Diabetes causes blood glucose levels to be above normal. People with diabetes have problems converting food to energy. After food is eaten, it is broken down into a sugar called glucose. Glucose is then carried by the blood to cells throughout the body. The hormone insulin, made in the pancreas, helps the body change blood glucose into energy. People with diabetes, however, either no longer make insulin, or their insulin doesn’t work properly, or both.
Diabetes mellitus type 2 or type 2 diabetes (formerly called non-insulin-dependent diabetes mellitus (NIDDM), or adult-onset diabetes) is a disorder that is characterized by high blood glucose in the context of insulin resistance and relative insulin deficiency. While it is often initially managed by increasing exercise and dietary modification, medications are typically needed as the disease progresses. There are an estimated 23.6 million people in the U.S. (7.8% of the population) with diabetes with 17.9 million being diagnosed, 90% of whom are type 2. With prevalence rates doubling between 1990 and 2005, CDC has characterized the increase as an epidemic.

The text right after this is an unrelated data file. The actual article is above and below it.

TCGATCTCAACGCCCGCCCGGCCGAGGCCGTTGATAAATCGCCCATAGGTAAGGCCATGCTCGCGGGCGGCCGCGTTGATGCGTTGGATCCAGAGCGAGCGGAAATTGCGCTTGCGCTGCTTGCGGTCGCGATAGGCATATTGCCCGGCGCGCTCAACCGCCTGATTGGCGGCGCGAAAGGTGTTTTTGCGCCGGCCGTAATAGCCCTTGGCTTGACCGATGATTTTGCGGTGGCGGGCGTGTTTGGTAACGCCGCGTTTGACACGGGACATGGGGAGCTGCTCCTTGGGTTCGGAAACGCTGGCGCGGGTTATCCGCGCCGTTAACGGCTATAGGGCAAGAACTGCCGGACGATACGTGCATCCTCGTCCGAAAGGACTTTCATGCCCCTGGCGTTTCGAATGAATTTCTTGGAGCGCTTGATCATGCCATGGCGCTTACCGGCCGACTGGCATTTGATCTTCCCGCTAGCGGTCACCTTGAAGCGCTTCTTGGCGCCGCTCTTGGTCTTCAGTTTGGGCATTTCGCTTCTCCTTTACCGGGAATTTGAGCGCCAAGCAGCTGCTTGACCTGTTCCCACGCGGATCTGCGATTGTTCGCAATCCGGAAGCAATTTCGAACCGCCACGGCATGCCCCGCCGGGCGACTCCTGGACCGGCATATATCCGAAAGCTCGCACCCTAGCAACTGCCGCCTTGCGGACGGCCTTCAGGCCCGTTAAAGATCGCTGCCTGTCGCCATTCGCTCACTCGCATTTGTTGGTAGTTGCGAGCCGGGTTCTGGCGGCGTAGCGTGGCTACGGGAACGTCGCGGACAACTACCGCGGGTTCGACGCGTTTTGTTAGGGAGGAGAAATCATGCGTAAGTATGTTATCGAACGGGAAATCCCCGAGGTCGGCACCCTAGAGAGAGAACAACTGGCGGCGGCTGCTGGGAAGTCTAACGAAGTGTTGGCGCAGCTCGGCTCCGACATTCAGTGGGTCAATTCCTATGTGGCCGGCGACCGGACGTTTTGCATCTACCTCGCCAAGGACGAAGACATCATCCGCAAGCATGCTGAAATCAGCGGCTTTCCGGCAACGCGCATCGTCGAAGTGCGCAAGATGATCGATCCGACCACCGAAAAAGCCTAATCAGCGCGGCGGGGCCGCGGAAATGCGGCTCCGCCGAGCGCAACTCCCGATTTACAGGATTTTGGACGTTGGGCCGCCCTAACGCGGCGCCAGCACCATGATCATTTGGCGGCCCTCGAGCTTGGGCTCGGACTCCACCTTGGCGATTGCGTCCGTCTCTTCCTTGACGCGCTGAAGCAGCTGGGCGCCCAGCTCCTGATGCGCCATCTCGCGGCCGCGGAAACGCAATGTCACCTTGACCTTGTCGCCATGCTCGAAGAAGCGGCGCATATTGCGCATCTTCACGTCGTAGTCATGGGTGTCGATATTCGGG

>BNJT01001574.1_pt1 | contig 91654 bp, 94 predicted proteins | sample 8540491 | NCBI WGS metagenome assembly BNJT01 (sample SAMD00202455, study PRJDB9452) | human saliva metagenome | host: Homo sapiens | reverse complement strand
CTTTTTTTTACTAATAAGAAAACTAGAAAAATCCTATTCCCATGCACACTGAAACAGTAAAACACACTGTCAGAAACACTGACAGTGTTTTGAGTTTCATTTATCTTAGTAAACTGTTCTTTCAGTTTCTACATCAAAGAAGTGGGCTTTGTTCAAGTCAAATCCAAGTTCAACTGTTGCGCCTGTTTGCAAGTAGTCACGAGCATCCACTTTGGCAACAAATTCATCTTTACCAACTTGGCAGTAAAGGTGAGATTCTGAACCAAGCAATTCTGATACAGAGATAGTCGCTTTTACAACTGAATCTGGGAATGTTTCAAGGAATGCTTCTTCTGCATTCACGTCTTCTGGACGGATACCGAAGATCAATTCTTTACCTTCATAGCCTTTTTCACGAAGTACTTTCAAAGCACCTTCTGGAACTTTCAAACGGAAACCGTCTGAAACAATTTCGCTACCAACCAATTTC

Traditionally considered a disease of adults, type 2 diabetes is increasingly diagnosed in children in parallel to rising obesity rates due to alterations in dietary patterns as well as in life styles during childhood.
Unlike type 1 diabetes, there is very little tendency toward ketoacidosis in type 2 diabetes, though it is not unknown. One effect that can occur is nonketonic hyperglycemia which also is quite dangerous, though it must be treated very differently. Complex and multifactorial metabolic changes very often lead to damage and function impairment of many organs, most importantly the cardiovascular system in both types. This leads to substantially increased morbidity and mortality in both type 1 and type 2 patients, but the two have quite different origins and treatments despite the similarity in complications.
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